Meanwhile, the liberal and semi-nationalists underestimated both the left and the clerical establishment and, instead of settling for constitutional reform, opted for revolution. It is ironic that very recently Said Hajarian, a major revolutionary figure on the left of the political spectrum, admitted that the Shah was capable of reform. But it is too late for Iran to realize that monarchy can be turned into a constitutional form of government without revolution. It is much more difficult to change an ideologically based system without major upheaval.

The left also bequeathed its foreign policy beliefs to the Islamic regime. The so-called struggle against global arrogance, with its focus on the United States, is a reworked version of the left’s anti-imperialist and anti-American creed, as is the inordinate hostility to Israel and so-called international Zionism, as well as toward conservative Arabs.

For those Iranians who are old enough to remember, imperialism, Zionism, and Arab reaction were the three devils of the Arab left and part of the European left, internalized by Iranian revolutionaries of various stripes. Together with the pan-Islamism of the conservative Muslims, this leftist legacy intensified the unrealistic and destructive dimensions of the Islamic government’s foreign policy.

The left wanted a socialist system with a thin veneer of Islam but got an Islamic system with a thin veneer of socialism and that only at certain periods. Consequently, what has happened after the revolution has been nothing short of a subterranean and more open conflict between the leftist and clerical/conservative elements of the Islamic revolution, as with the 1990s’ struggle over defining the Islamic revolution and Khomeini’s legacy. What has not changed is at least the pretension of allegiance to the revolution and to its so-called ideals, with virtually no one any more quite remembering what the revolution’s ideals were. According to Ayatollah Mesbah Yazdi, revolution was not for a better life but for the revival of Islamic values, while others claim that it was to achieve both goals.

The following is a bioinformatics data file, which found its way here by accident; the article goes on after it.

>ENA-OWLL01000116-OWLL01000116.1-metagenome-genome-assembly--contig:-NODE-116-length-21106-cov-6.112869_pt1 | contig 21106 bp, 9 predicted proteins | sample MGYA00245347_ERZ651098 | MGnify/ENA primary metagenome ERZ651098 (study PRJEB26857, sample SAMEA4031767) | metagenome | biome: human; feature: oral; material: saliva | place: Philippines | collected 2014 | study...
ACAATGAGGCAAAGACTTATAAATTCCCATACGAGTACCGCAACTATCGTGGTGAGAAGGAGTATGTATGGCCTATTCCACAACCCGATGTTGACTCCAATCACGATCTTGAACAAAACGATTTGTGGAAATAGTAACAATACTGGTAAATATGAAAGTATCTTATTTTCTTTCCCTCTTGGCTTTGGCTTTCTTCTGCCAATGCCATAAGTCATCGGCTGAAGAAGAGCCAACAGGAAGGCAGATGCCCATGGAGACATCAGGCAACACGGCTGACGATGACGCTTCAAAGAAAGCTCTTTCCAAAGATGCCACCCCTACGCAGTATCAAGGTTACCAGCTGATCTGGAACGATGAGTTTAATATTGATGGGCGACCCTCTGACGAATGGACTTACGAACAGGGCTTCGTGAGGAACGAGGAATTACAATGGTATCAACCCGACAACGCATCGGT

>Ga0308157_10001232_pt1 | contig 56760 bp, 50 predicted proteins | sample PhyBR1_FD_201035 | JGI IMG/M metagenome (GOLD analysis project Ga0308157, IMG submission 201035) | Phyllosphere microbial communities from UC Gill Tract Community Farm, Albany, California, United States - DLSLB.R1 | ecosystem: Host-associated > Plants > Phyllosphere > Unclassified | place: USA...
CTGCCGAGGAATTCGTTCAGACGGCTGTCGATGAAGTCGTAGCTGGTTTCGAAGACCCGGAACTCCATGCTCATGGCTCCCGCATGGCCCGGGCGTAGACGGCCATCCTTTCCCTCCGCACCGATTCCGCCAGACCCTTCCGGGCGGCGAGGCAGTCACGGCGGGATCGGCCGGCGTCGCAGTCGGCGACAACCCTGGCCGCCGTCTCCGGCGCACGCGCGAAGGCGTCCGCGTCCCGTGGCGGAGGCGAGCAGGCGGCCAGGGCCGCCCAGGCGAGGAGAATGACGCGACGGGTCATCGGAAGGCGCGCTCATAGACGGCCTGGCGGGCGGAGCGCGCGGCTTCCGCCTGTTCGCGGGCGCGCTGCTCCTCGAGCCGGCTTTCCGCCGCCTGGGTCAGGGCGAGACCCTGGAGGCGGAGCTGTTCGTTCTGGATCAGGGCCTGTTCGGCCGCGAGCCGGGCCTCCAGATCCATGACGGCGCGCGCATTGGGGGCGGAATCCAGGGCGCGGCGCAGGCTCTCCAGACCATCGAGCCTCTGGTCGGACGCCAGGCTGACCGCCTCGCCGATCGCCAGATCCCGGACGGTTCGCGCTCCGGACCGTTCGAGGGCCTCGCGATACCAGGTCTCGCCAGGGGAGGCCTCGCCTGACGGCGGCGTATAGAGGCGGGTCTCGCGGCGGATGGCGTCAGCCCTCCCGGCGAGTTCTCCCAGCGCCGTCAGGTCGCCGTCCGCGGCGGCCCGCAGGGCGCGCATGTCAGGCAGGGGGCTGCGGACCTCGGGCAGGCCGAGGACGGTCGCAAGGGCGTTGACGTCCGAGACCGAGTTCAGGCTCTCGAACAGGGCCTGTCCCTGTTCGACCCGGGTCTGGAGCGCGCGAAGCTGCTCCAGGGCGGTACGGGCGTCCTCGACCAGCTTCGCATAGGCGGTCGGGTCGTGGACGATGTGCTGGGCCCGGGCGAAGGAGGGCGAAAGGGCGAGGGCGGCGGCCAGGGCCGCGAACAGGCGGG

Irrespective of what the revolution’s goals were, today concepts of revolution and counter-revolution are used to promote factional interests, going as far as to undermine the country’s very security, as illustrated by the seemingly ideologically based opposition to Iran’s interim nuclear deal with the P5+1 (the U.S., Britain, France, China and Russia plus Germany). Yet increasingly, it is not ideology that determines factional divisions in Iran, but factional interests that determine the ideological positions of its different actors.

Of course, no country can remain in a perpetual state of revolution, and certainly ideological purity can not be pushed so far as to endanger national survival. The experiences of both the People’s Republic of China and the Soviet Union support this premise, as in both cases communism was adjusted to the interests of China and Russia.

The question is whether Iran can peacefully manage the transition to a post-revolutionary state. This is not impossible, though it will not be easy. Due to the ideological baggage of the Iranian revolution, legitimacy and power have come to be linked much more closely to ideology than at any other time in Iran’s history. A change in revolutionary ideology would mean a change in the composition of the political elite and the basis of power.

The question then becomes: can the current elite, or significant portions of it, put the interests of the country ahead of their corporate interests and develop a new, non-ideological and inclusive, Iran-based cultural and identity discourse, and thus a popular basis for political power and legitimacy? Failing that, can they at least allow for enough flexibility to avoid future upheavals and save Iran from its current predicament, until the revolutionary fever runs its course? The election of Hassan Rouhani so far offers a glimmer of hope that this might just be possible.

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About the Author

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Shireen T. Hunter is a Visiting Professor at Georgetown University's School of Foreign Service. Her latest book is Iran Divided: Historic Roots of Iranian Debates on Identity, Culture, and Governance in the 21st Century (Rowman & Littlefield, forthcoming September 2014).



4 Responses to Can Iran End Its Perpetual Revolution?

  1. avatar Sid Badakhsh says:

    “The revolution wiped out the impact of nearly two hundred years of modernization by introducing a far stricter and intrusive Islam into society and peoples’ lives than had ever existed in Iran, even before the advent of modernization.”

    I like to know what Ms Hunter considers “Modernization”. Nudity of women? Women painting their faces? Well, if that is what she considers “modernization”, some Iranian women are very much modern since they, especially in Northern Tehran, use plenty of makeup but are not allowed to show too much skin, at least in public. In other words, Ms Hunter is somewhat correct.